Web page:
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Sunday, February 28, 2010

Let’s all differentiate together.

Forrester's State of the Customer Experience, 2010 found that fully 80% of companies want to use the customer experience as a differentiator.

Is this possible?

80% seems like a lot of differentiating based on the experience, but it depends on what companies mean when they make the statement. If “differentiated” means a company’s customer experience is demonstrably better than their competitors, the concurrent improvement of the competitors’ experience ( at least the rest of the 80%) would mean that as all experiences get better, they would remain every bit as undifferentiated as before. The bar on table-stakes service levels would be raised considerably and the customer would win, but the companies would add cost for the same revenue opportunity.

So should this 80% of companies abandon their objective of differentiating on the customer experience?

Not necessarily, and not because a dramatically smaller percentage than 80% will correctly pursue differentiation along the customer experience.

Differentiation doesn’t have to mean a better experience for everyone – it just has to be a better experience for someone. If a company were to select a customer that represents their ideal and change their business model, the service operation, marketing and support processes to attract and serve that customer better than anyone else possibly could, then would be achievable, more difficult to replicate and worthy.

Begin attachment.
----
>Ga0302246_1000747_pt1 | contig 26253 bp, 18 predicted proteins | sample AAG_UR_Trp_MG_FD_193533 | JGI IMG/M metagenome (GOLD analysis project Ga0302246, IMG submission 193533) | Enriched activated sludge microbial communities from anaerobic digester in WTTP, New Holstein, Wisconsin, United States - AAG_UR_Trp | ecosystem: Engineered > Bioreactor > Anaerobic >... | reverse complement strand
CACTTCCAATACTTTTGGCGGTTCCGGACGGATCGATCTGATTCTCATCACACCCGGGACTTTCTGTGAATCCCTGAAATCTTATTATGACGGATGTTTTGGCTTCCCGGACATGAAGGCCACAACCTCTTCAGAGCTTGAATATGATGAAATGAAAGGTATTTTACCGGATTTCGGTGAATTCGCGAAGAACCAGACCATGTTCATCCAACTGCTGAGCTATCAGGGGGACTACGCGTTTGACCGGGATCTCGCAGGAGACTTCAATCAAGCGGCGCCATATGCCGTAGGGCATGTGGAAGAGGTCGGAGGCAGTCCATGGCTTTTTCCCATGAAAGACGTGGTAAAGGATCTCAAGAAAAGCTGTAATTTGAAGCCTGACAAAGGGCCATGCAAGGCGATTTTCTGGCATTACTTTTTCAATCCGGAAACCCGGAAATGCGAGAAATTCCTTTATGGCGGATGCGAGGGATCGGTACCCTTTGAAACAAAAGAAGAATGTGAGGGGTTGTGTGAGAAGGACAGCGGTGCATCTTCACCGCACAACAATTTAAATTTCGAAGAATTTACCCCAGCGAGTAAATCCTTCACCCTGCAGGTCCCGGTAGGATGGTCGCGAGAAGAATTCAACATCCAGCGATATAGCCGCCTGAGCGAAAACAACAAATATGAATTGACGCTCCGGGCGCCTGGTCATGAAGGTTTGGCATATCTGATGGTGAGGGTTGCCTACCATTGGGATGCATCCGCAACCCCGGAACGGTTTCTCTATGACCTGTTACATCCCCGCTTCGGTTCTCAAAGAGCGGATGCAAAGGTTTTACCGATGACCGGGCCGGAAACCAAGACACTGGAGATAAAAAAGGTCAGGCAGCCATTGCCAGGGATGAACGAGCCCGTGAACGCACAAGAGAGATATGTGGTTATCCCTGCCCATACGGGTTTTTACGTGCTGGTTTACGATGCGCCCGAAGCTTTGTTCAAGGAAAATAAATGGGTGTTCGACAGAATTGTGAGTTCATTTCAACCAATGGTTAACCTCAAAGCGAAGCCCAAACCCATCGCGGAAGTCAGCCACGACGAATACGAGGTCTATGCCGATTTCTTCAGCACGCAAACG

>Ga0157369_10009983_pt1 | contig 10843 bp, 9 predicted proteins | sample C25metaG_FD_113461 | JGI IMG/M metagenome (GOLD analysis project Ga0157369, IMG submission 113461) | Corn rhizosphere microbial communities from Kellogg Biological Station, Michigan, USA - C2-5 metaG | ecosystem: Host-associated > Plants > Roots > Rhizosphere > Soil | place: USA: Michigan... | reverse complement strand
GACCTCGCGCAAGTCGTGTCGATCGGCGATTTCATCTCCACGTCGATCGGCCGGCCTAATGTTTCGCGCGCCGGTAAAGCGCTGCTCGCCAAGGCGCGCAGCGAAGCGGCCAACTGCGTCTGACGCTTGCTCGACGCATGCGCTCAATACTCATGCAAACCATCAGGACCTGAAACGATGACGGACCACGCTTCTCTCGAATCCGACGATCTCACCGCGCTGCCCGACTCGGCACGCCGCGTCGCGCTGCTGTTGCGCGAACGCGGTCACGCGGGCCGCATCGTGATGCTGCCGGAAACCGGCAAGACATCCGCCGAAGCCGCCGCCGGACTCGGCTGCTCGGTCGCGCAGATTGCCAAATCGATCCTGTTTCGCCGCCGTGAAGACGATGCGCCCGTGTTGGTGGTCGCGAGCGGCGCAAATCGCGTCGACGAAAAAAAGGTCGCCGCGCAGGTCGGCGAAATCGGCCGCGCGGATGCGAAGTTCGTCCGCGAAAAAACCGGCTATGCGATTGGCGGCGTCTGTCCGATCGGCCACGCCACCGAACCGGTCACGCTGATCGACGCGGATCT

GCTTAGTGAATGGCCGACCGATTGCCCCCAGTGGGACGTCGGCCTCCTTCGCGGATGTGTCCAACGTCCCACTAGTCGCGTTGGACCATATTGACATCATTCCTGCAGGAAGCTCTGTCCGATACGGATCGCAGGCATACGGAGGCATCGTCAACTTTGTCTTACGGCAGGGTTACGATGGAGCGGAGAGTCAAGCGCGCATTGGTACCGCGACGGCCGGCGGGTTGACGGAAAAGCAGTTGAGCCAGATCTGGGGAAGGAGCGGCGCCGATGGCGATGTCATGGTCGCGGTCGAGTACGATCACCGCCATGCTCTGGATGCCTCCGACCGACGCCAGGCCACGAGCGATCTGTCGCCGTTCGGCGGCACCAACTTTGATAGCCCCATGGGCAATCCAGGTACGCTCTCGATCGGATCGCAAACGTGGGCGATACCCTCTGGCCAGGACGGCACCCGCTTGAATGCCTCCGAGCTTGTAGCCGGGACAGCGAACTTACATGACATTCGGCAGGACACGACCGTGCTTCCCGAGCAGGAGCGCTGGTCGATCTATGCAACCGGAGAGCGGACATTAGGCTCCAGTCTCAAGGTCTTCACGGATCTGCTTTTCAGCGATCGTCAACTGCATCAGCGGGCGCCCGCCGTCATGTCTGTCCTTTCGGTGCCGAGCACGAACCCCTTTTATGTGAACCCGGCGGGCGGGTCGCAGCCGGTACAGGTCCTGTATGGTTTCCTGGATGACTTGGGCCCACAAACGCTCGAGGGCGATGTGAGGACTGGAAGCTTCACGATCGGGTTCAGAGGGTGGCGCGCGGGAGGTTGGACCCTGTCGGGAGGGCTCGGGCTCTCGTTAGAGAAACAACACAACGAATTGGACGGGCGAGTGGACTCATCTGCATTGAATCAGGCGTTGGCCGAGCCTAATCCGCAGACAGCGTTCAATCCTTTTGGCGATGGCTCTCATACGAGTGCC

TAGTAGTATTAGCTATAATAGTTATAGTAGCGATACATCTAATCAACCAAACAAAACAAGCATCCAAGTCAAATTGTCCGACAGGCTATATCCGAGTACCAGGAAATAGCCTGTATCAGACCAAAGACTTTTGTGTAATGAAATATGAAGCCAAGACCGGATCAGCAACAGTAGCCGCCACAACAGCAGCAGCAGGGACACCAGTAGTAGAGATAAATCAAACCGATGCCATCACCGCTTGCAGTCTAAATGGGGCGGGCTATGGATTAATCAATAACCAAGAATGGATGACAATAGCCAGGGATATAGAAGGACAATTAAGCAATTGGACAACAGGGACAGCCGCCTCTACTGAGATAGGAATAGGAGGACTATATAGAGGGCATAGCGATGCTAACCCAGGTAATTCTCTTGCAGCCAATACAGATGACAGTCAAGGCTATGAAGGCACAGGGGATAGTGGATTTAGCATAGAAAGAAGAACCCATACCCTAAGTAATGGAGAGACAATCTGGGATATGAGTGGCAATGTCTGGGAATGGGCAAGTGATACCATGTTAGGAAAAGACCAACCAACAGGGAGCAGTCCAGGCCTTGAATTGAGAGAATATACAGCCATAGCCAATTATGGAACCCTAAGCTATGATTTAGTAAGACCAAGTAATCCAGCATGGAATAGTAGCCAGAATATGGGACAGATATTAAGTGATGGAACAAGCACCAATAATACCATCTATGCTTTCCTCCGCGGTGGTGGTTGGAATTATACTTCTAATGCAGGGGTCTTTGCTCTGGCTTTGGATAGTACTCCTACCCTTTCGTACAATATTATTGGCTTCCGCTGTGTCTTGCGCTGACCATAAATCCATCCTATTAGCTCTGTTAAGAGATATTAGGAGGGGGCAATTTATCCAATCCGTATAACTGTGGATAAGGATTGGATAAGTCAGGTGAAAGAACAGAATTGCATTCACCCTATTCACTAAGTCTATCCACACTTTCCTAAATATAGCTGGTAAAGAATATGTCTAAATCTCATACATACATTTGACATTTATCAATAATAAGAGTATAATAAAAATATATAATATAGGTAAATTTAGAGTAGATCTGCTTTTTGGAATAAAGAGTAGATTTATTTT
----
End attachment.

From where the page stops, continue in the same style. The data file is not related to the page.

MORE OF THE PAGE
Every market would have a customized set of offerings in every space, and customers would choose the type of experience they prefer, rather than most current markets where choice consists of extremely similar variations of the same service. In air travel, for example, you might have “the singles airline”, “the families airline”, “the business airline”, “the green airline”, “the exclusive airline”, “the low-cost airline”, and so on, with service experiences tailored to the specific travel scenario.

The problem is, most companies are undifferentiated because they serve the “everybody” market. For these companies, the intention to “differentiate on the basis of the customer experience” is meant as revenue growth initiative in their current model, not the selection of a new service and business model that would truly allow to carve out a sustainable, defensible market and serve it better than anyone else. This kind of experience differentiation would require companies to downsize service operations, intentionally cull customers and expend service enablement and marketing dollars in order to attract and better serve their ideal customer.

The service business willing to identify their market in real terms and size to it is also the one with the freedom to change their service model to differentiate on the basis of the customer experience.

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